"Even if some of the practices would write some articles on a single case it would be helpful," says Dennis Geiser, DVM, Dipl.
AVBP, Large Animal Clinic, University of Tennessee College of Veterinary Medicine, who serves as president of the Veterinary
Hyperbaric Medicine Society.
"This is a discipline, not necessarily always just a complementary therapy," Geiser says. "There are some conditions where
it would be a primary therapy, but for the most part we are going to use conventional therapy along with hyperbarics," Geiser
"It's a great therapy. I am convinced that, by looking at the available case literature, this is really going to help a lot
of horses that might ordinarily be euthanized. It's got a lot of potential. We just need to find out how long we need to treat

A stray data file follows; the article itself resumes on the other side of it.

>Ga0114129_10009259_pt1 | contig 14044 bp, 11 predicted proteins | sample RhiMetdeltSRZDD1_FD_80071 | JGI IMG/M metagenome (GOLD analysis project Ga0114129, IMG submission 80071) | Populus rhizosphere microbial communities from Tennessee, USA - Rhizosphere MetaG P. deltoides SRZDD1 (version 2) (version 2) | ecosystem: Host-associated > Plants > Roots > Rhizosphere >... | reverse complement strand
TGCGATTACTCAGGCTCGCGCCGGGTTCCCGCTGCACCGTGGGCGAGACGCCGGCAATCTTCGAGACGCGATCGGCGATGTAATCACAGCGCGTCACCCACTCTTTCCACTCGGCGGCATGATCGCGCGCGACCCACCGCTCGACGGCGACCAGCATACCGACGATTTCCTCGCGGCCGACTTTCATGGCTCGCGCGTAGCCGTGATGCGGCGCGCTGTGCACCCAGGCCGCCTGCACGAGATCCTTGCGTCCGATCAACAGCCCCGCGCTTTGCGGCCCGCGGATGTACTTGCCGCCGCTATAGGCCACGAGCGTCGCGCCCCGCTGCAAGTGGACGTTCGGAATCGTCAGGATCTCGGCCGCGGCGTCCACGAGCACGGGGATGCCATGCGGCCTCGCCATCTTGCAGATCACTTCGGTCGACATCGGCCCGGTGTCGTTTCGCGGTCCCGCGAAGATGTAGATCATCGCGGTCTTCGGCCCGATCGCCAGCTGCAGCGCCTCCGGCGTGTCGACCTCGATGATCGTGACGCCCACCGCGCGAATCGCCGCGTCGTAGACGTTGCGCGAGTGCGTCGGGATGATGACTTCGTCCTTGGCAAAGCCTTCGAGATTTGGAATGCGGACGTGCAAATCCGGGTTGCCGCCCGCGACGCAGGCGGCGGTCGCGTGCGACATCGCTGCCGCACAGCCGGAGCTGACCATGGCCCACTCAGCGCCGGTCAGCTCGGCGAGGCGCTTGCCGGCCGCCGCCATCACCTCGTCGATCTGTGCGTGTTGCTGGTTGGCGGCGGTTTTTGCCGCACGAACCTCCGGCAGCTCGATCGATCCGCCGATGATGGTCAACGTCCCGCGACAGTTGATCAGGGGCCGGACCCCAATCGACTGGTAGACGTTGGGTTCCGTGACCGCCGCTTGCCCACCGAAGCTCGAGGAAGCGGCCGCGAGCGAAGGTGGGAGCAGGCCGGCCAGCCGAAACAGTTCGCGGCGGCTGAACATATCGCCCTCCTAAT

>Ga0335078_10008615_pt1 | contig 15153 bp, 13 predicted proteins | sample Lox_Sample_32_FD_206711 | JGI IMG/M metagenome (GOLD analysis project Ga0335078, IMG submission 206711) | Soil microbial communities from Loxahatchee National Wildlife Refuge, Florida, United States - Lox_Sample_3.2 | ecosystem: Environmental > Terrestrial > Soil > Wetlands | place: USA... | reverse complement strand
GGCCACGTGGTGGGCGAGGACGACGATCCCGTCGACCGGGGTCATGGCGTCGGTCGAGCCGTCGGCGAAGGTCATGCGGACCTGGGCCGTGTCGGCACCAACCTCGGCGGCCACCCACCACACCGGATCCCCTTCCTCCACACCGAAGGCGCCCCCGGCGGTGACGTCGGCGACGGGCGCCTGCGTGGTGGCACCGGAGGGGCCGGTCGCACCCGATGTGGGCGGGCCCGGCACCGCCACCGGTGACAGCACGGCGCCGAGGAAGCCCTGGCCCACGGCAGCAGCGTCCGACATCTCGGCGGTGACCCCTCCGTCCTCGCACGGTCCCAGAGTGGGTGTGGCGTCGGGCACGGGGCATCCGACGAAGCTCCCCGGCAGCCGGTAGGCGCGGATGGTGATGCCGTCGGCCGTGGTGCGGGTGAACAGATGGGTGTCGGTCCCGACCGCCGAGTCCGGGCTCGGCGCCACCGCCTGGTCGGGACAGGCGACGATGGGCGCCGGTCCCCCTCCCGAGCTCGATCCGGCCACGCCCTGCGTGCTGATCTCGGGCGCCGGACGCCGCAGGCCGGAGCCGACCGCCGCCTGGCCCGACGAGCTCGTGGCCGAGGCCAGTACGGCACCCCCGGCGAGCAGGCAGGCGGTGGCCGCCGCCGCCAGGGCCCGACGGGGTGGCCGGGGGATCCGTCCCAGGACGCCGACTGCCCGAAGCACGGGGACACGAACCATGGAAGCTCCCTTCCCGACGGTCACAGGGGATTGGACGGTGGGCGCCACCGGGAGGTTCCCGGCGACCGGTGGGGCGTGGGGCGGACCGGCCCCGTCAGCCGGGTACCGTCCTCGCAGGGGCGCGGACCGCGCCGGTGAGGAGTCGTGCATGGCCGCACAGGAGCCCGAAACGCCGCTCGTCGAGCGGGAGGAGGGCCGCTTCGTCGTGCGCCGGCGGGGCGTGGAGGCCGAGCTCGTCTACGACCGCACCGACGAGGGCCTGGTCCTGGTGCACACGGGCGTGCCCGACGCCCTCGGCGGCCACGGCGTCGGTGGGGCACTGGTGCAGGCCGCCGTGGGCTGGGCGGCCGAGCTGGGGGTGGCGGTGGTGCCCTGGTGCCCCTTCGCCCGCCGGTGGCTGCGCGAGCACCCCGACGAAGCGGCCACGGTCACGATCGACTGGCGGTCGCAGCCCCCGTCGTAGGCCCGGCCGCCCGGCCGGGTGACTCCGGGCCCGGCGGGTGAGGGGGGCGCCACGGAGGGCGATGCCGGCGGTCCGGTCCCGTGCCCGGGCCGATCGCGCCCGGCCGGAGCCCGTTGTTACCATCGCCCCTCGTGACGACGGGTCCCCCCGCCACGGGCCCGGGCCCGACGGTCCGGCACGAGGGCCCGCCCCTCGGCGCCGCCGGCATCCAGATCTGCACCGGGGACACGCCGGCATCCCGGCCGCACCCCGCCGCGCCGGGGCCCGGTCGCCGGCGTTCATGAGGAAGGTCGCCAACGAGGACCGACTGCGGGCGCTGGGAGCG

horses, how much oxygen and at what pressure we need to use the therapy for horses, and get that information out to veterinarians,"
"It is also important as the case-based data is collected to collate it, but we need to make sure the information we get is
the information we want and have some follow-up. Also if there is anecdotal data as to the response of horses with various
conditions to HBOT treatment, then there needs to be confirmation that the positive results were actually due to the treatment.
We need to be able to compare treated and non-treated individuals because we have to be able to say to our clients that this
therapy will help this (particular) condition."
Ed Kane is a Seattle author, researcher and consultant in animal nutrition, physiology and veterinary medicine, with a background
in horses, pets and livestock.
On the Web
The American College of Hyperbaric Medicine
The Undersea and Hyperbaric Medical Society
Veterinary Hyperbaric Medicine Society